3. Father Joseph, throughout my life there have been too many situations where something good was within arm’s reach and I was just about to grab that something good, and it always gets pulled away from me just as I am about to have it in my hands. This has happened countless times in Love, and recently more noticeably a new job which would be life changing in a positive way. I know I am not supposed to think this way but I cannot help think about what just happened to me with my most recent job, which by no means is by my own fault a change in my job responsibility which will hurt me in my career. There were many times throughout my life I would think I was cursed, or some evil influence is doing this to me. This most recent incident is appears something that is appears to be real and evil.

    Question: Father – would I be cursed? How can I stop this from happening? What prayers can I say? What can I do? I believe Jesus, Mary and all the Angels and Saints. I pray every day. Why is this happening to me?

    FATHER JOE: Life can be difficult and we all face setbacks. Not sure what events have happened in your life, I see no evidence for malediction. Who do you think cursed you? Why were you cursed? While you say you have faith, did you open any doors to an evil spiritual operation? Does anyone you know practice sorcery or is involved with the occult? God does not have it out to get you. His providence does not work that way. He does sometimes permit the oppressive influence of evil, human and demonic, albeit for a greater good within his divine plan. But what you briefly describe may merely be the struggle we have with the human condition. Bad and good things happen and we are called to make the best of our lives as Christ’s disciples.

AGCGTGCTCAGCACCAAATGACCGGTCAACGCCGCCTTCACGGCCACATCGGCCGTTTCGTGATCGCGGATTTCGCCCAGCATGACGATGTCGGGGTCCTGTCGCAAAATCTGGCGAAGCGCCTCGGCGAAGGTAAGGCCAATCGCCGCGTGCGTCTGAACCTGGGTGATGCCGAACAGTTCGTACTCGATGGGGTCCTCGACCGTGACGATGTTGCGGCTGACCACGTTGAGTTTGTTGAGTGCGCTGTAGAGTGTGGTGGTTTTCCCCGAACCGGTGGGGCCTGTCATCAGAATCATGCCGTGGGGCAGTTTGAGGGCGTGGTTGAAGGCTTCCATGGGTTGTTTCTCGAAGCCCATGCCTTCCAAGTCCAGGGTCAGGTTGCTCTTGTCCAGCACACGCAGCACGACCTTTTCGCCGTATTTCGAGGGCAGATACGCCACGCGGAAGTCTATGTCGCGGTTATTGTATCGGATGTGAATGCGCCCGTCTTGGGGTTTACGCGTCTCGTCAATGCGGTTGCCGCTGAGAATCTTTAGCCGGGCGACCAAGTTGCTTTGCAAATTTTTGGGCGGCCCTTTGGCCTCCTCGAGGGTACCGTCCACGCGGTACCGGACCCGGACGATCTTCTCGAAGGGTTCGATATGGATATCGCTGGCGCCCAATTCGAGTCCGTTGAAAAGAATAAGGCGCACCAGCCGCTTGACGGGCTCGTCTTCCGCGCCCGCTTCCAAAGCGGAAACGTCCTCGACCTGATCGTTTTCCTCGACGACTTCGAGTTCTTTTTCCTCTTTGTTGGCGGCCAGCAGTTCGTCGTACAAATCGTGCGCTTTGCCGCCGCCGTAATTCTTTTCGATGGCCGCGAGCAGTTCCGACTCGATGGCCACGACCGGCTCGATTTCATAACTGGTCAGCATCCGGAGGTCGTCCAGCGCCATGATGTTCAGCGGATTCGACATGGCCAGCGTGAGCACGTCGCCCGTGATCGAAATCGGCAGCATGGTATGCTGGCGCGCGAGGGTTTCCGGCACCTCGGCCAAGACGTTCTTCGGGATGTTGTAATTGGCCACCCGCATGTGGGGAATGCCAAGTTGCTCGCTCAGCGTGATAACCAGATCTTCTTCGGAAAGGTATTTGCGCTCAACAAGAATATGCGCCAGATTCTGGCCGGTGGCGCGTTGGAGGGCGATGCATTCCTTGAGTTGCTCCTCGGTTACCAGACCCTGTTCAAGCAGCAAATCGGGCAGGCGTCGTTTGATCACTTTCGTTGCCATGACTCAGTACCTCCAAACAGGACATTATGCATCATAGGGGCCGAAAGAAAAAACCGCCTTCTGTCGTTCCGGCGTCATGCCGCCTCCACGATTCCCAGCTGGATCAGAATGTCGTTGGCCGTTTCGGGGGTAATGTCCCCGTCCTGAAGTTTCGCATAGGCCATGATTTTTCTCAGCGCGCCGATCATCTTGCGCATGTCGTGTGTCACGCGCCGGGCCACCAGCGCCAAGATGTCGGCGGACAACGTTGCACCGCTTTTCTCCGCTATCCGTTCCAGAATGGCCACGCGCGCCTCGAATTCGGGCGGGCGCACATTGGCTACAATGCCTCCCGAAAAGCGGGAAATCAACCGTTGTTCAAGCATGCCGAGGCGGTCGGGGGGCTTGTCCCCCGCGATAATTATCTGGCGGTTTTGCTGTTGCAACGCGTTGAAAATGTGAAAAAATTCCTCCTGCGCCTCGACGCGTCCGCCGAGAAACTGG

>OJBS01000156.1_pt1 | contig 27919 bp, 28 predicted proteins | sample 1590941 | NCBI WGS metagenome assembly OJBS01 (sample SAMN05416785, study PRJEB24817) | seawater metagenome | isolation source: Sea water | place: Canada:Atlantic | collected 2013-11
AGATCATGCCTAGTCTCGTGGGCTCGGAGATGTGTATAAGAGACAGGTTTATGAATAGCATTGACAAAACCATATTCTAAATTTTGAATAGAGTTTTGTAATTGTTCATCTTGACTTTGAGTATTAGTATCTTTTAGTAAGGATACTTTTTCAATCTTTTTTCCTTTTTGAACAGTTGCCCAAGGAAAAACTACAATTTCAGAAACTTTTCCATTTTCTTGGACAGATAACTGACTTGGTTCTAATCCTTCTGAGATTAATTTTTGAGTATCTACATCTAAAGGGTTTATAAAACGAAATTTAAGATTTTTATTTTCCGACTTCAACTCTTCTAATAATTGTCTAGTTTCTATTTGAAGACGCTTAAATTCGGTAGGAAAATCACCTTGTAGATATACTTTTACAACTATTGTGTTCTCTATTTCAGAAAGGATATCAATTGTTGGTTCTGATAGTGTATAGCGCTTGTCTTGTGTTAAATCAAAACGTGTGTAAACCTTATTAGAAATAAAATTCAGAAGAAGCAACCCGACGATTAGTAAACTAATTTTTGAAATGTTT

4. Hello Father, after going to confession on saturday, I lashed out in anger at my family over a silly issue. I feel so bad that I might have committed a mortal sin. How do I control this whole anger issue?

    FATHER JOE: I can tell you to pray but I am too remote to be a psychologist for such troubles. I can recommend a willingness to say you are sorry.